Outlook: Air Transport Market: The Demand Continues

By | January 1, 2001
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Frost & Sullivan has pegged a robust market outlook for air transport avionics, based on the need to replace aging equipment and meet new regulatory requirements.

Despite the delays and growing aggravation, people still desire and/or require more and more air travel. In business, despite advances in communications technology (e.g. teleconferencing), the perceived need for face-to-face interaction appears to be perpetual. Predictions have the current about 2 billion air passengers traveling annually more than tripling in number over the next two decades. That means more airplanes will be needed–and with them, more avionics.

The world air transport avionics market is expected to maintain a 7% to 10% growth rate annually over the forecast period to 2006, according to Frost & Sullivan, and it is expected to reach $5.52 billion by the end of the forecast period. In 2000, the air transport sector accounted for approximately 69% of the total commercial avionics market, amounting to $3.43 billion in revenue.

Air transport growth by product types varies. In 1999, navigation equipment accounted for about 41% of the avionics in air transport. Communications reached approximately 12% and surveillance leveled at about 37%. Integrated systems grew strongly, totaling 10% of the air transport avionics market.

The aviation sector has been experiencing a continuing period of growth since 1993. Traffic has been rising consistently not only in the United States, but also in Europe, where growth has brought us capacity issues and weather related delays, which have now reached an all-time high.

Air travel growth is only one factor impacting the avionics market in the air transport arena. Frost & Sullivan believes that the air transport industry will need to finance the replacement of aging platforms over the next three to five years in order to meet communication, navigation, surveillance/air traffic management (CNS/ATM) requirements and other noise regulations mandated by the end of 1999 or in early 2000.

Airbus Vs. Boeing

Airbus will continue gaining market shares over Boeing as airlines measure the benefits of an all-Airbus fleet, Frost & Sullivan predicts. Boeing, on the other hand, will continue to introduce new aircraft to compete more effectively against Airbus. The aviation analyst firm adds that Airbus will need to introduce its A3XX by the middle of the decade to meet the demand of Pacific zone carriers who will be looking for replacements for their Boeing 747 classics and DC-10s.

In the narrowbody aircraft arena, Airbus has consistently gained market share even among traditional Boeing customers such as United Airlines and British Airways. Both companies’ perception of the market differs significantly. For example, on the issue of the successor to the Boeing 747, Boeing foresees a market of only a few hundred of the big haulers, while Airbus anticipates a demand for more than a thousand A3XX-size aircraft.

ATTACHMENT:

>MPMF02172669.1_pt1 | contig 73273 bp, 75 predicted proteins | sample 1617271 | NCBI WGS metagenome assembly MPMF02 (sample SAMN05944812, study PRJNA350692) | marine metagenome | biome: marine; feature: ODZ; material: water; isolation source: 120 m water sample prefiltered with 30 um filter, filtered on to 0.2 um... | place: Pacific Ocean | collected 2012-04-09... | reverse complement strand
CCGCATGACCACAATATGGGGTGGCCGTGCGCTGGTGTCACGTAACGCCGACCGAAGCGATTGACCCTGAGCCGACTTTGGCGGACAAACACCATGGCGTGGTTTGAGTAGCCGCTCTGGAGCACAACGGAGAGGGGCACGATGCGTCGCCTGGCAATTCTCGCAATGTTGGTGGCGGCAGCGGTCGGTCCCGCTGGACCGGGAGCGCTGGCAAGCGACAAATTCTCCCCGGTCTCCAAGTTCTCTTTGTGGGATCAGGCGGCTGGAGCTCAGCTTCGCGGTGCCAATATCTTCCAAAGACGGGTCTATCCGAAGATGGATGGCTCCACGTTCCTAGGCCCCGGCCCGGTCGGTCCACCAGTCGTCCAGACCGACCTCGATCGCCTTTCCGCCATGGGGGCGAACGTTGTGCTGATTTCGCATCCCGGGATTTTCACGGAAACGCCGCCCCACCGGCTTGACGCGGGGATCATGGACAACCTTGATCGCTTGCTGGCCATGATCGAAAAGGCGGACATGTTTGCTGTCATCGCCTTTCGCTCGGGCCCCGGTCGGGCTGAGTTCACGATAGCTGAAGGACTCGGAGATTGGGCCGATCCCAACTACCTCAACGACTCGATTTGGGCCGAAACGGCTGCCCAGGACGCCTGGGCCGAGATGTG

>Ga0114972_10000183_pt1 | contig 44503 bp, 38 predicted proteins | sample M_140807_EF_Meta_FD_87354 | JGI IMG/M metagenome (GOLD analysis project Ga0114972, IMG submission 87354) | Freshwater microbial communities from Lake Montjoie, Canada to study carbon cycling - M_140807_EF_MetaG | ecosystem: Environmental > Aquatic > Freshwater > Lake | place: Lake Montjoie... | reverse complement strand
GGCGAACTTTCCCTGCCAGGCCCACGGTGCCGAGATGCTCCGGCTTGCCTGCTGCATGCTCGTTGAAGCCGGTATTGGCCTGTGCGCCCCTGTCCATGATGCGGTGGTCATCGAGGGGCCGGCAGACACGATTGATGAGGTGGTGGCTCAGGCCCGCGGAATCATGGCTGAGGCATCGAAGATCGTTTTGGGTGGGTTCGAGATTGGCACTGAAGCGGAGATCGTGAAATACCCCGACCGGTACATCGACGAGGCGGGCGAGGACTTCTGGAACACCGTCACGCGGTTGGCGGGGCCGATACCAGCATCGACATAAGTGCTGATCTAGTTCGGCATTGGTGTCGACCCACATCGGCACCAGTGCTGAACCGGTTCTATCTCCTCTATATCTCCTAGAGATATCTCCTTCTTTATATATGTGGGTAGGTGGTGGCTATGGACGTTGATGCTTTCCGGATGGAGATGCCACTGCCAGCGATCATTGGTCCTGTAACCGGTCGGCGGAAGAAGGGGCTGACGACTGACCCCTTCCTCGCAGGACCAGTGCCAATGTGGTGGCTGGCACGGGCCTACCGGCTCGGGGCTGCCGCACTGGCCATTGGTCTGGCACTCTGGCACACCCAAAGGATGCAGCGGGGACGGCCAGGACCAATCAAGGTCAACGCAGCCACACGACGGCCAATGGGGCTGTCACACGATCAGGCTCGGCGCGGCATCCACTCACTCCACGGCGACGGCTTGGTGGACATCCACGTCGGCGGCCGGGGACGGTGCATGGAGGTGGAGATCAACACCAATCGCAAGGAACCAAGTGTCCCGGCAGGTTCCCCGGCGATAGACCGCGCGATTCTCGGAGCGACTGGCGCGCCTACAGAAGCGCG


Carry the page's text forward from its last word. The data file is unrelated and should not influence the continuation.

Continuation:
Driving Air Transport

With U.S. and European economies still performing well and wages and disposable income rising, air travel has never been so popular in these regions. Economic conditions in Europe and the United States will continue to benefit air transport growth over the next five years, according to Frost & Sullivan.

Likewise, the Asian region has almost fully recovered from its recent economic downturn. Asia-based airlines should witness higher seat occupancy on their aircraft within the next two to three years as consumers regain confidence in the economy, says Frost & Sullivan. Boeing believes that orders should start picking up in 2001, particularly in Asia.

European air transport continues to grow, particularly in the regional and lower cost narrowbody segment. Indeed, regional airlines are booming in Europe, which is translated by their above-average passenger growth rates. While larger airlines grow at an average of about of about 6% a year, European regional airlines have been growing at an average 15% in recent years, according to industry sources.

A Lift from the Regionals

The U.S. regional airline industry, too, has continued its impressive record of growth. Some 78.1 million passengers boarded airplanes operated by regional airlines in 1999, according to a survey conducted by the Washington, D.C.-based Regional Airline Association (RAA). This represents an increase of 10% over the previous year. Revenue passenger miles in 1999 rose 19%, reaching 20.81 billion. And 2000 showed still more growth: Some 40.5 million passengers boarded regional airliners during the first six months of last year, compared to nearly 37 million passengers during the same period in 1999.

Regional carriers now serve 95% of all of the airports receiving commercial airlines in North America. This demand will continue to drive the avionics market, as more aircraft will be needed.

Demand for regional aircraft is on the rise, and regional jets (Canadair RJs and Embraer 135/145s) are penetrating most of the regional aircraft segments at the expense of turboprop manufacturers such as Saab or ATR.

Preparing for Free Flight

Preparation for Free Flight will impact future avionics for new transport aircraft, claims Frost & Sullivan. To a large extent, this concept in airspace use will also drive the retrofit market throughout the forecast period.